Clock owners certainly think big, especially those that are impassioned with cuckoo clocks.
At the recent York Pennsylvania NAWCC Mid Eastern regionals in November, Jeff Richards, of Antique Cuckoo Clocks, introduced me to the fabulous craft and artistry of black forest clocks.
Read more on the 2013 NAWCC Mid Eastern Regionals in post #011, Every Experience Counts: Learn, Network and Enjoy Clocks, Watches, Horology More…at the NAWCC regionals!
Learn more from Wikipedia’s Black Forest Clockmakers and Jeff Richard’s History of Black Forest Clocks.
I never paid much attention to Cuckoo Clocks due to their modern mass produced abundance and current trends for quartz mechanisms. But after what I saw at the regionals in York – nothing mass produced or modern, I was impressed.
What captured my attention was the beauty and variety of designs, and the extraordinary woodwork. In contrast to the modern examples, these pre-modern showpieces (vintage and antique) are without a doubt works of art, imagination and virtuosity.
Exploring these treasures more, I found that several black forest clock partisans have taken them to a grander scale – in a quest to make the biggest cuckoo clock in the world. You’ll need to decide which one is the biggest, since there seems to be some controversy waiting on the Guinness Book of World Records to pick one.
Triberg, Germany. With a mechanism 14.7 ft by 14.7 ft (4.5 x 4.5 meters), a pendulum 26 ft long (8 meters) and a cuckoo 14 ft long, the Triberg cuckoo clock took five years to build and is an exact replica of an antique black forest mechanism. Indeed, the massive size of this mechanism and cuckoo is exciting to watch. Learn more.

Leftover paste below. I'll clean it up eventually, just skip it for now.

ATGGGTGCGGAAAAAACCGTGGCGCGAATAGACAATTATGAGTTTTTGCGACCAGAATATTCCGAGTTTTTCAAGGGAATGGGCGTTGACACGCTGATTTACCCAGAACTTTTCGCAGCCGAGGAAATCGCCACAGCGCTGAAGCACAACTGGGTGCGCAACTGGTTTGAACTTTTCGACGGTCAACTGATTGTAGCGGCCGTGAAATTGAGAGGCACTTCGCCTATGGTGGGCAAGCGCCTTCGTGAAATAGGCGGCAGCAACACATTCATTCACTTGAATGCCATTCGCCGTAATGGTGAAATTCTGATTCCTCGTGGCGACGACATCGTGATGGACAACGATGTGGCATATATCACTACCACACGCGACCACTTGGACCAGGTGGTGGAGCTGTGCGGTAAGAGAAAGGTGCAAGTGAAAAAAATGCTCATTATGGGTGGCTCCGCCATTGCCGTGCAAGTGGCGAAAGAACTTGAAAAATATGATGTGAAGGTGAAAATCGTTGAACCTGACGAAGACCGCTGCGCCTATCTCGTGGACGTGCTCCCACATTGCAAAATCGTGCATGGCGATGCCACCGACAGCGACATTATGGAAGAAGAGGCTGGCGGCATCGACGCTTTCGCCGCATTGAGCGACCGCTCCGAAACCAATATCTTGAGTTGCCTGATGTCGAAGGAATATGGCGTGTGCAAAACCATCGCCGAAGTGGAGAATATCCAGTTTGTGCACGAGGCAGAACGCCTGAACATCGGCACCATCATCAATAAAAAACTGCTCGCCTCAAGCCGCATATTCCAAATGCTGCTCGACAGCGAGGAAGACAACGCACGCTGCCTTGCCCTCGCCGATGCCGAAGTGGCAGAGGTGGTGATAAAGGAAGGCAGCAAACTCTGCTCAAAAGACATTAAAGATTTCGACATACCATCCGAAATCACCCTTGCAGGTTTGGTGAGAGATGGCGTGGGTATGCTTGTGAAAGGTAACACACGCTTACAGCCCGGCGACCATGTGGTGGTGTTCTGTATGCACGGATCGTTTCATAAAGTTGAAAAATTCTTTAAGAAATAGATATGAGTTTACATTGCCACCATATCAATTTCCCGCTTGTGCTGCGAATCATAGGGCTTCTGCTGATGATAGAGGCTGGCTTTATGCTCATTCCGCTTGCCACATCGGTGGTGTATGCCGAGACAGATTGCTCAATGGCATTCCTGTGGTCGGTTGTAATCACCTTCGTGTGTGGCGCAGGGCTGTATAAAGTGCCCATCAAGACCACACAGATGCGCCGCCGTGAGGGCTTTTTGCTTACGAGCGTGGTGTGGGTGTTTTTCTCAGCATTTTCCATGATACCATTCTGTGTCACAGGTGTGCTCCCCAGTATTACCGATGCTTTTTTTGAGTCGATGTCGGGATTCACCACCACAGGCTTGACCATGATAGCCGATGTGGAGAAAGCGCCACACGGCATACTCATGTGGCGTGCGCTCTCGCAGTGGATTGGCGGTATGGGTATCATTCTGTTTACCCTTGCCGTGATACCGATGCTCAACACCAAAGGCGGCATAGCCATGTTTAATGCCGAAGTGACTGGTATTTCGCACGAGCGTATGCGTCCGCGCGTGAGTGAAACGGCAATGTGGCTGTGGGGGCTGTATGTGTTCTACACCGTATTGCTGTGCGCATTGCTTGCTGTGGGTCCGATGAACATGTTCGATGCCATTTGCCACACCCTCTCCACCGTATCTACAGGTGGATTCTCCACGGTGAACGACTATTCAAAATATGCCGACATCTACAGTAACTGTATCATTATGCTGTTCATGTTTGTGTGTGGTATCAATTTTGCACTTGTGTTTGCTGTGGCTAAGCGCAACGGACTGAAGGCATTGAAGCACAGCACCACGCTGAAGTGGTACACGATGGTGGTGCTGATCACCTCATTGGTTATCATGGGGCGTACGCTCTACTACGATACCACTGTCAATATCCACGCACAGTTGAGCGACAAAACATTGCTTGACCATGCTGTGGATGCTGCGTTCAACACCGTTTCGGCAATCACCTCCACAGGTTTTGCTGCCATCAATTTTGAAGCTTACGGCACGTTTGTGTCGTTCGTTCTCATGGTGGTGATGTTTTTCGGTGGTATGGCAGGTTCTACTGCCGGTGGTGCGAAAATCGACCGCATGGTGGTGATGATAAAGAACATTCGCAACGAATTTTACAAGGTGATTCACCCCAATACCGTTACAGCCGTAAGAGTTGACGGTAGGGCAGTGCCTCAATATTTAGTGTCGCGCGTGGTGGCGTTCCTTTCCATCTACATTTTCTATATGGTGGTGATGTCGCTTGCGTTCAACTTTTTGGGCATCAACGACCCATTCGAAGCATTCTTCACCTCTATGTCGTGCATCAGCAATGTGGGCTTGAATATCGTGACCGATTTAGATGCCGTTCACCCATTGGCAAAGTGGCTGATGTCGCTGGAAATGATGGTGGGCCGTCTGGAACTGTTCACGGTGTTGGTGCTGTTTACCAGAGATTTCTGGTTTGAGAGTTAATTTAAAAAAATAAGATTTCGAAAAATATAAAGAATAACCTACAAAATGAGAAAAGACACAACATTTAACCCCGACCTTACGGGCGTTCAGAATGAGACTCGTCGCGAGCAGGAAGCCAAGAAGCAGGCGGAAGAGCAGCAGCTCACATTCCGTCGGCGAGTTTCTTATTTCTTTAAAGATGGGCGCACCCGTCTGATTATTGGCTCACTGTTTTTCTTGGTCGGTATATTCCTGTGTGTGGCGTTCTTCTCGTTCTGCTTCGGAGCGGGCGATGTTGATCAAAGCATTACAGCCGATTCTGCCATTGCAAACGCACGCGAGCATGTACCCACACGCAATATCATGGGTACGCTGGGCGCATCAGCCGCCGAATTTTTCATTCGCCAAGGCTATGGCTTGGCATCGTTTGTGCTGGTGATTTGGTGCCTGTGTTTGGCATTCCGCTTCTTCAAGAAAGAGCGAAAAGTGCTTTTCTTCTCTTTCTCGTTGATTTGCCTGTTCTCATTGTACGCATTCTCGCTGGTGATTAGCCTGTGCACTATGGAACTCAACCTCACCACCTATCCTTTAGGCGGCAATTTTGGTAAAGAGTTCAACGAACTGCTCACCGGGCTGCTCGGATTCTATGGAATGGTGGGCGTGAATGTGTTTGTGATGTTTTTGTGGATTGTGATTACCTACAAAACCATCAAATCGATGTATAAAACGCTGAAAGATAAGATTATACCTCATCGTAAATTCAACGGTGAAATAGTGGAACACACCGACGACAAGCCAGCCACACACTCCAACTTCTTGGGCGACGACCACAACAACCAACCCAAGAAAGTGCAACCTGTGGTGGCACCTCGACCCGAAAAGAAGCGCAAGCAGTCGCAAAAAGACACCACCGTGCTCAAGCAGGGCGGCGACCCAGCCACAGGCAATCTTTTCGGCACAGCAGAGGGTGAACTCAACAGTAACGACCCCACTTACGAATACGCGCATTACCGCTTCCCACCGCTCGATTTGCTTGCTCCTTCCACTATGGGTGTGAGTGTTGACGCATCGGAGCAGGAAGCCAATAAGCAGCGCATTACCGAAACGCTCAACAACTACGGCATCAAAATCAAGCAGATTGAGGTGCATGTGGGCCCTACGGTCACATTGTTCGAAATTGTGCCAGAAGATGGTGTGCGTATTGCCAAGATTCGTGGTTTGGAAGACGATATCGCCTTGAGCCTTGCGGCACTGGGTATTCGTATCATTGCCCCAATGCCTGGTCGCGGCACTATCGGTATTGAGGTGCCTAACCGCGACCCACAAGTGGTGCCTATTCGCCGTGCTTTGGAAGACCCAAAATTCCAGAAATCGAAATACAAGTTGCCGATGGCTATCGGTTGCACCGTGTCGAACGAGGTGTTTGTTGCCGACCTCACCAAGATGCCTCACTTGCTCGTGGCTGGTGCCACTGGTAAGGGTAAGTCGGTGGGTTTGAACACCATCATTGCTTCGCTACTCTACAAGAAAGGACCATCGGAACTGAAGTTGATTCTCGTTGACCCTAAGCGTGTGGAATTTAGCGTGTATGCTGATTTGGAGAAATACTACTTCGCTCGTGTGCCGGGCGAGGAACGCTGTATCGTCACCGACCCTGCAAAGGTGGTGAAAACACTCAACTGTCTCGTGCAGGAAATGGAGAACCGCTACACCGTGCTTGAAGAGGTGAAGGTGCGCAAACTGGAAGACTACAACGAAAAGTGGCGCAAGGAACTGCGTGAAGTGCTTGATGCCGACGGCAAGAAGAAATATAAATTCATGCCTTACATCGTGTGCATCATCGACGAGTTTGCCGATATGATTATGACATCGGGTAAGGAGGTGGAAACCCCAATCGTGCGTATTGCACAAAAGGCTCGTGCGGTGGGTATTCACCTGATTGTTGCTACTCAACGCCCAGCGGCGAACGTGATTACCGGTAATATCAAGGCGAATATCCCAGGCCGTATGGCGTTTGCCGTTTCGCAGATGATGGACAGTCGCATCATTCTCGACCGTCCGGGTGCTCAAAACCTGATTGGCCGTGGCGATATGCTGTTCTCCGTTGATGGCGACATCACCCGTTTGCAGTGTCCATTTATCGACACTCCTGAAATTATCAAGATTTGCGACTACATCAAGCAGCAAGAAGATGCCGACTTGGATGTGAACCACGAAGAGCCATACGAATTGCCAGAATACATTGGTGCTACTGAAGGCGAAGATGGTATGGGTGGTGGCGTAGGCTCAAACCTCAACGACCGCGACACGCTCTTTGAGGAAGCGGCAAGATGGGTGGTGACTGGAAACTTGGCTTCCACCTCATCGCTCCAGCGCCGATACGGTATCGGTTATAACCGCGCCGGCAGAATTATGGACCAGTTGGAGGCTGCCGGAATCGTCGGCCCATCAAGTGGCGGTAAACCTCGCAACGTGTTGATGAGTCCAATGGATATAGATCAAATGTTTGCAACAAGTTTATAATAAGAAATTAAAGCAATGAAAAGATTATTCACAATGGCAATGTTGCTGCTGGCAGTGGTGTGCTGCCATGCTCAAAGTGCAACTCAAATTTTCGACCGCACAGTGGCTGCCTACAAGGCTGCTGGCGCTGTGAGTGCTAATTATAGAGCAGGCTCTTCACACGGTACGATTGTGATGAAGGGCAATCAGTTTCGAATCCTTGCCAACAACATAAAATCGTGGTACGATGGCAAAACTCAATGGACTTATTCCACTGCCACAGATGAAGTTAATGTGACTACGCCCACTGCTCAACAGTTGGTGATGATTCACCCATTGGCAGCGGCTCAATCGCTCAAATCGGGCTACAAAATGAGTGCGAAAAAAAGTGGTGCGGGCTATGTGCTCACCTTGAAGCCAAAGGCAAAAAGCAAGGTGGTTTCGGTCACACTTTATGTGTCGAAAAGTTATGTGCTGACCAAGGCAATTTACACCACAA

Sugarcreek, Ohio, USA. At 24 ft tall, it was built in 1972 and restored to its present state and location. Perhaps the mechanism and cuckoo is not towering like the Triberg clock, but its dancing figures and five piece band gives it its own majesty. So impressive, an Amish newspaper reported on the Sugarcreek clock: Take a look at the World’s Largest Cuckoo Clock.
Herefordshire, UK. Not as large as the Triberg or Sugarcreek clocks, but notable about Britain’s biggest cuckoo clock is that one man, Richard Pim, singularly constructed this water powered clock in his garden.
Honorable Mention. There are several more around the world to take notice of:
Spain, in Eduardo Castex
Argentina, in La Falda
Argentina, in Villa Carlos Paz
Germany, also near Triberg
Germany, in WiesbadenI’m certain there are more, but this provides enough spotlight on the “quest” and interest around the world to build the bigger cuckoo clock. It’s really unimportant which one is the biggest. Each one is exceptional in their own uniqueness and design.
What about other clocks built to a grander scale then normal?
Let us know in the comments if you’re aware of any exceptional examples of brobdingnagian timepieces.
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